So only 8 tracks, possibly a little short for 1981 but UFO certainly make each one count. Nothing is wasted here, the combination of fierce hard rock and AOR making a strong impact.
Written by: Lee South Africa
ALBUM: The Wild, The Willing And The Innocent
SERIAL: CHR 1307
CD REISSUE: Discogs Reissue List
COUNTRY OF ORIGIN: England
LINEUP: Phil Mogg – vocals * Paul Chapman – guitars * Pete Way – bass * Neil Carter – rhythm guitar, keyboards, sax * Andy Parker – drums
TRACK LISTING: 01 Chains Chains * 02 Long Gone * 03 The Wild The Willing The Innocent * 04 It’s Killing Me * 05 Making Moves * 06 Lonely Heart * 07 Couldn’t Get It Right * 08 Profession Of Violence
WEBLINKS: Site Link
UFO entered 1981 ready to work on their second post Schenker album, Paul Chapman back in the fold as if he hadn’t been away. The previous year’s ‘No Place To Run’ had assaulted the charts but the band felt a little uneasy about the somewhat lighter approach it represented, George Martin’s production and the island paradise studio locale seemingly the main culprits (I happen to approve of the sound they achieved).
In addition, Paul Raymond had departed and multi instrumentalist Neil Carter (ex Wild Horses) was drafted in. So it was that a tougher sound would be pursued, the band would self produce the album in London, a robust urban atmosphere to permeate the sessions. That was the plan anyway. In the end the sound did toughen up somewhat but the AOR direction wasn’t entirely left behind, as the songs will show.
‘Chains Chains’ perfectly captures UFO’s ability to take very basic hard rock and make it exciting with extra dynamics and melodic appeal. Nothing complicated here, no urgent pace either, yet such is the UFO skill that these very simple ingredients are transformed into smouldering intensity. A strong hard rock chorus is in play, not quite AOR but you can feel it’s around the next corner.
‘Long Gone’ is far superior for me, blending the much discussed Led Zeppelin styled drumming with a hook that defies any more fishing metaphors. This shifts in mood and tempo, always melodic to the extreme with a superb chorus on the highway flyover, managing to be hard rock and AOR all at once. Classic song.
Title track ‘The Wild The Willing And The Innocent’ opens up with some strident piano bits before that barnstorming verse/rhythm kicks into place, the perfect driveway to lead us to another palacial AOR chorus. This is not miles away from ‘Allied Forces’ era Triumph at times, a blend of tough hard rock and AOR making for another tick in the win column. I really enjoyed the backing vocal in the chorus, could that be Neil Carter?
‘It’s Killing Me’ is often described as a ballad, a little off the mark I reckon. The verses are downbeat I’ll admit, but a hard driving AOR chorus changes lanes into the April Wine highway. Sheer simplicity and all the better for it, loved the keyboard backing as well.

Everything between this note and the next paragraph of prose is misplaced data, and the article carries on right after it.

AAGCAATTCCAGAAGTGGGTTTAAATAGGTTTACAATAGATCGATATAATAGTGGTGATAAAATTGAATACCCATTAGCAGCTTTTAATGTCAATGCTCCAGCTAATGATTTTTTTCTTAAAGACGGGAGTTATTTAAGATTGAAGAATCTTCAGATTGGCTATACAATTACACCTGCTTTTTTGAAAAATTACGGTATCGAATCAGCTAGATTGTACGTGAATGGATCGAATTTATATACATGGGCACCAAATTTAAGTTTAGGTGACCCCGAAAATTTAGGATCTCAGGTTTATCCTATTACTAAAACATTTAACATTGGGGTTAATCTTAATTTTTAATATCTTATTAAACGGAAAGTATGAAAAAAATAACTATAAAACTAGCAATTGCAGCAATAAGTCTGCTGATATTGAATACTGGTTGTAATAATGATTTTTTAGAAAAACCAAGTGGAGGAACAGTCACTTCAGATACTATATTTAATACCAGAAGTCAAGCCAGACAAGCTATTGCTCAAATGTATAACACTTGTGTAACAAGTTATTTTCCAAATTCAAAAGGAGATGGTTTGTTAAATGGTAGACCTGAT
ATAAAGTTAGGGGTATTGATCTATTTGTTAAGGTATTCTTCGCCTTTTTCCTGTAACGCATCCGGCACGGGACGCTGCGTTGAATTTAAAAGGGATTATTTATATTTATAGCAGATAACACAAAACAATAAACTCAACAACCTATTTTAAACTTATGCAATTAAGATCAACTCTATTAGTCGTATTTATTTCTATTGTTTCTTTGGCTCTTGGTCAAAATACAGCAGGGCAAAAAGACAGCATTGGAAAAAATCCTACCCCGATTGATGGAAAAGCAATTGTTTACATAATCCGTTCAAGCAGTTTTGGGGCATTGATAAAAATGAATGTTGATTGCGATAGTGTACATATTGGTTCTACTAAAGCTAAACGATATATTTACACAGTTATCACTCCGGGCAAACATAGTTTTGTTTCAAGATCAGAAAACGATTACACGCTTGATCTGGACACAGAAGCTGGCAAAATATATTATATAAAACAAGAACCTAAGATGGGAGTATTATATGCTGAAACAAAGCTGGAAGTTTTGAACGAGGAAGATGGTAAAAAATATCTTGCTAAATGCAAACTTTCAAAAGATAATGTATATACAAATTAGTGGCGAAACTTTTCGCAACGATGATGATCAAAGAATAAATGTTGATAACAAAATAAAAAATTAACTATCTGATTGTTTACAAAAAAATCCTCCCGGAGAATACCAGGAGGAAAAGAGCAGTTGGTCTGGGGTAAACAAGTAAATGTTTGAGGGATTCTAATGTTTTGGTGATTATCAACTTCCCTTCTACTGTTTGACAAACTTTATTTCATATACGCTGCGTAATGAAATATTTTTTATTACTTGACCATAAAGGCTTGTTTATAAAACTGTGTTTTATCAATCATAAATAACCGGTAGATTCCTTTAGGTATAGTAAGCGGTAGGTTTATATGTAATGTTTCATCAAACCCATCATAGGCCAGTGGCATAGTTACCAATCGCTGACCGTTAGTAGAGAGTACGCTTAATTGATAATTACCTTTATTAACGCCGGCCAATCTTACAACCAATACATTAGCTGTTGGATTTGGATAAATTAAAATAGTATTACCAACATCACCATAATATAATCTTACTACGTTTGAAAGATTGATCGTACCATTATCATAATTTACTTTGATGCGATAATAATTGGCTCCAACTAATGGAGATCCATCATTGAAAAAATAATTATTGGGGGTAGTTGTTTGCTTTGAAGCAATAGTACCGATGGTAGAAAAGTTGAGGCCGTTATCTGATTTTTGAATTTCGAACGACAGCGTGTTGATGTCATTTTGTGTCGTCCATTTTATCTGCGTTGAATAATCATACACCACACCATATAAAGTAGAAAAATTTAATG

‘Makin’ Moves’ deposits us back into outright hard rock, the main riff as basic as it is brutal. This one trucks along quite relentlessly, lower in the melody department but the intensity is ever present.
‘Lonely Heart’ swings out of barren terrain and into AOR Boulevard, raising the bar several notches. This was a real precursor to the awesome hard AOR UFO would treat us to for much of the 80’s. As a single it got them an appearance on Top Of The Pops, yet the pop consuming public were not won over. Great AOR track though, including Neil Carter’s saxophone bits that so famously angered Pete Way.
‘Couldn’t Get It Right’ maintains the AOR direction, flanged guitar backdropping the main riff was a great touch, the melody and vocals calling Cheap Trick to mind. Coffee meter redlining at this point.
The album closes with ‘Profession Of Violence’, apparently this was going to be the album title originally. Now this is a genuine ballad, stunning piano tinkling, an emotive melody and Mogg gearing down to a much smoother vocal that he manages with ease. Chapman provides the proverbial cherry on top with a Gary Moore styled liquid guitar solo that should be compulsory listening.
So only 8 tracks, possibly a little short for 1981 but UFO certainly make each one count. Nothing is wasted here, the combination of fierce hard rock and AOR making a strong impact. I’d venture to say that fans of both genres would find plenty to enjoy, this is a far cry from the bland fare they’re dredging up these days.
The album charted in the British top 20 and managed a top 100 placing on Billboard as well. Neil Carter would exert increasing AOR influence on the band’s next few albums, making 80’s UFO an important find for those AOR diehards who thought they were heavy rock purveyors only.
Entire Album (Select Tracks)